Good evening, Mr. Chair and members of the committee.
thank you very much for the invitation to meet with you. I am very pleased to contribute to your important study on successes, challenges and opportunities for science in Canada.
Tuesday evening, you heard from Gilles Patry, of the U15 Group of Canadian Research Universities, and Mona Nemer, the chief science advisor, both of whom have close relationships with the University of Ottawa. I have no doubt that their presentations, as well as those of the other excellent witnesses, will be invaluable to the committee.
Before I begin, I would like to thank the government for the support you have given to post-secondary institutions across the country. I also want to express our appreciation for the vision of and the efforts by the chairperson that led to the creation of this standing committee that gives voice to science, research and innovation in Canada.
My name is Sylvain Charbonneau. I’m the vice-president of research and innovation at the University of Ottawa. Before joining the university, I worked as a researcher and executive director for the National Research Council of Canada. I also had my own small photonics business—right here, in Kanata North.
Over the past 30 years, I've had the unique privilege of being part of several transformative research evolutions and, more recently, to answer the call in my leadership role at the University of Ottawa on everything from the pandemic to advanced technology in areas such as quantum, 5G and cybersecurity.
With excellence, relevance and impact as our guideposts, uOttawa is spearheading research and innovation initiatives that align with industry-relevant research, the translation of research-derived innovations to products and start-ups, and the development of an entrepreneurial mindset at all levels of the university.
This means creating an ecosystem that bridges together academia, government and industry for the commercialization of discoveries into the next generation of high-growth companies, new investments and the creation of jobs. Whether it is building the first-ever university industry research lab in the heart of Canada's largest technology park in Kanata North, or a first-in-Canada partnership with IBM in cybersecurity or working with Telus to make our campus 5G ready, our institution is playing a critical role in shaping Ottawa and Canada's future.
Canada's research excellence is world class. Our talented scientists and researchers are developing innovative solutions that generate economic growth and solve complex and pressing societal problems. As we move out of the pandemic, our researchers' and students' expertise will be needed to build a Canada that is more competitive, more sustainable and healthier.
But more is needed to propel Canada to the forefront of research and innovation globally. Between 2014 and 2018, the number of full-time researchers per million inhabitants in Canada declined by 4.8%. During that same period, the number of researchers in the U.S. increased by 4.9%, in the U.K. by 9%, and in Germany by a full 20%. Between 2014 and 2018, 32 countries increased spending on R and D, boosting global research spending by 19%, outpacing the growth of the global economy. Canada was not one of these countries. Canada ranked 23rd in the 2021 World Index of Healthcare Innovation analysis, a drop from 17th place in the year before.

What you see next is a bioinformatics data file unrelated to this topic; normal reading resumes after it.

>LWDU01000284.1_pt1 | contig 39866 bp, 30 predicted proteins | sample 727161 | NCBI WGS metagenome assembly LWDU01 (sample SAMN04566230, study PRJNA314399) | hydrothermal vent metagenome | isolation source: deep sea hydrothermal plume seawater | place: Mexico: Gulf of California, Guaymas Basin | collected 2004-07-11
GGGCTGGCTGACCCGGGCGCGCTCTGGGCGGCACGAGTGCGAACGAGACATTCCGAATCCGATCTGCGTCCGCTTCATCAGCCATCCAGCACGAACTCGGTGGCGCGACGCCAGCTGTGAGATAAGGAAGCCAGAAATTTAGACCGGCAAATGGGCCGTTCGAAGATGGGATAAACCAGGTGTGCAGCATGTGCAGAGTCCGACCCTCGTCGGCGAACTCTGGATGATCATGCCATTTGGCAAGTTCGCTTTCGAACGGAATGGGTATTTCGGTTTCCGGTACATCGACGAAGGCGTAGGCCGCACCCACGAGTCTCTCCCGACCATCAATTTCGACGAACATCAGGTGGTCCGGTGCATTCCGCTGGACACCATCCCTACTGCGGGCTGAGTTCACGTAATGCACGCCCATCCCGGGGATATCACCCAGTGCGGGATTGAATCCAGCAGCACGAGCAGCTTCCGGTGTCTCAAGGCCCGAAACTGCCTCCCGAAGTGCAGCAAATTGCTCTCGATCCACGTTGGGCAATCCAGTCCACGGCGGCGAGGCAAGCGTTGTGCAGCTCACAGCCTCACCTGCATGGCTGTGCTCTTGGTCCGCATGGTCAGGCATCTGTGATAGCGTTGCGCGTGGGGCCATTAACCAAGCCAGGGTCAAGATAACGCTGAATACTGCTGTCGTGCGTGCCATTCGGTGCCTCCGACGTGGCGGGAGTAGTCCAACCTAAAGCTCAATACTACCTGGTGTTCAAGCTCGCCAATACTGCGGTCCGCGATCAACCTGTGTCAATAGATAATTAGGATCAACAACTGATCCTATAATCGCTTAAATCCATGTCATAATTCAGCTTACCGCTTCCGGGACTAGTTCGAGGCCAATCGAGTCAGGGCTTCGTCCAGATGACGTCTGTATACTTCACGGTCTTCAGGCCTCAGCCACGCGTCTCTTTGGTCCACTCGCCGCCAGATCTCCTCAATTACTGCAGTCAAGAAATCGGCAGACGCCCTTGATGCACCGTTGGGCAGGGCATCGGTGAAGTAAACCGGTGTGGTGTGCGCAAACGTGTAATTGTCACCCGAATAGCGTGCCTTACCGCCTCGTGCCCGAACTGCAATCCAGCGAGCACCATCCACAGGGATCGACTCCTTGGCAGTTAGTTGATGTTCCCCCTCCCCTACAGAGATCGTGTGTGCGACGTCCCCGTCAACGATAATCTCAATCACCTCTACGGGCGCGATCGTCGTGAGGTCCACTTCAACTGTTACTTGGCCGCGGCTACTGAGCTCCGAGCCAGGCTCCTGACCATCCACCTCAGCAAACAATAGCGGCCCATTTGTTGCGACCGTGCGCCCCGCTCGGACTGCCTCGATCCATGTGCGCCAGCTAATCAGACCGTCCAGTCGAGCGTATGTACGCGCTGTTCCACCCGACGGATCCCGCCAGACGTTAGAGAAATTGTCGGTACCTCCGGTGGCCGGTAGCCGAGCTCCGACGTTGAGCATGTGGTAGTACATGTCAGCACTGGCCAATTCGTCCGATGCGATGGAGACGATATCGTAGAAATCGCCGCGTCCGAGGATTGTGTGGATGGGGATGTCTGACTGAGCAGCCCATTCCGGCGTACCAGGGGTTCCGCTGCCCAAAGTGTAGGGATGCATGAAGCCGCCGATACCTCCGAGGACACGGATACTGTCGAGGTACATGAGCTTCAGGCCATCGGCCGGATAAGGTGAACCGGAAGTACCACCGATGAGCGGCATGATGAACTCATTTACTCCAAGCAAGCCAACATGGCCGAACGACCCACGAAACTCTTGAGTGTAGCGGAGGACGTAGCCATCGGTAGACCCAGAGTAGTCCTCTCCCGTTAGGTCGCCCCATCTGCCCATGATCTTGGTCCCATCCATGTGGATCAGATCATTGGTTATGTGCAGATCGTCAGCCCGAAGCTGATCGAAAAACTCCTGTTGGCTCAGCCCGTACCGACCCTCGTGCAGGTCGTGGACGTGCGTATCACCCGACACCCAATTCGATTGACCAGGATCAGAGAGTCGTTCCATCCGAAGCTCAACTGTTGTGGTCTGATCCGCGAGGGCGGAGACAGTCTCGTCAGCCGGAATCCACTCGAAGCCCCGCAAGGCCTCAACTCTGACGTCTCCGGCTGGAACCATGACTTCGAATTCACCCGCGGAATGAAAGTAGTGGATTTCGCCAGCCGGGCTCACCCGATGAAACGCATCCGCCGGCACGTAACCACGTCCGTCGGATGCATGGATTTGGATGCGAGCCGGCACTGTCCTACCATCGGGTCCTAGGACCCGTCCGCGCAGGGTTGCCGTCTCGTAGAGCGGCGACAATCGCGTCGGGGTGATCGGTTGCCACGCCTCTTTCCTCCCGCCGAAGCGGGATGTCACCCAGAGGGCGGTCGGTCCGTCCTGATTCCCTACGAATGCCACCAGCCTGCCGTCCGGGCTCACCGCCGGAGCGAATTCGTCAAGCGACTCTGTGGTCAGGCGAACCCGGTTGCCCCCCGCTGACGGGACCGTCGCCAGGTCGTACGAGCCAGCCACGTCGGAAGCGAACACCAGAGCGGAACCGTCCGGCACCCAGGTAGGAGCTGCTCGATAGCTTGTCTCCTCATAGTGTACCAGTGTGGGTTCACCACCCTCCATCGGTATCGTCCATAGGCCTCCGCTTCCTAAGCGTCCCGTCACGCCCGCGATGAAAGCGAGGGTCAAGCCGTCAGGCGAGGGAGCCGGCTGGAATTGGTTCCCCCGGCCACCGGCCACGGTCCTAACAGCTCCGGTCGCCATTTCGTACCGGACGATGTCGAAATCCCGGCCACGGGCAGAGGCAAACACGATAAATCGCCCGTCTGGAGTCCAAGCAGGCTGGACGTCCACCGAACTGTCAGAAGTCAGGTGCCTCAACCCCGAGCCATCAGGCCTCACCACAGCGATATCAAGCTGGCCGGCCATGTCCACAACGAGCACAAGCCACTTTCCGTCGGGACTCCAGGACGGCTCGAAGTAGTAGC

I see these statistics as opportunities not just for governments but also for academia and the private sector. Our combined strength is the path forward. We stand ready to help create the conditions to allow innovation to flourish, and along with it, entrepreneurs, new companies, new products, services and solutions, as well as generations of highly skilled graduates. Talent is the prized currency and Canada's universities hold the key to unlocking the potential of the next generation of highly skilled and diverse talent.
Locally, uOttawa and its affiliated research hospital institutes are on a mission to break down the traditional silos between academia, health care, government and industry. For example, the Coronavirus Variants Rapid Response Network is led by uOttawa and brings together a network of researchers from across the country to address the threat of emerging COVID variants such as omicron. It is our first line of defence against these new variants.
In addition, uOttawa is investing in critical research and innovation infrastructure, such as the new Advanced Medical Research Centre and the Ottawa Health Innovation Hub, to help bring research discoveries to market. Our partner, the Ottawa Hospital, has plans to expand its biotherapeutics manufacturing centre to manufacture vaccines, biotherapeutics and new therapies for infectious diseases and cancer. It will be a major asset to combat the next pandemic.
I encourage you to invest in our universities to ensure Canada is leading internationally on what I call the three Ts: talent, technology and transformative initiatives. We stand ready to lead Canada's charge to push the frontiers of knowledge and enhance our country's innovation impact, and along with it, the entrepreneurs, new companies, products, services and solutions required for a better Canada—all enabled by the next generation of highly skilled graduates who flourish in an environment that is inclusive, diverse and welcoming.
Finally, I would like to extend an invitation to the committee members to visit us at the University of Ottawa and see first-hand the innovation of today and the talent of tomorrow.
Thank you, Mr. Chair.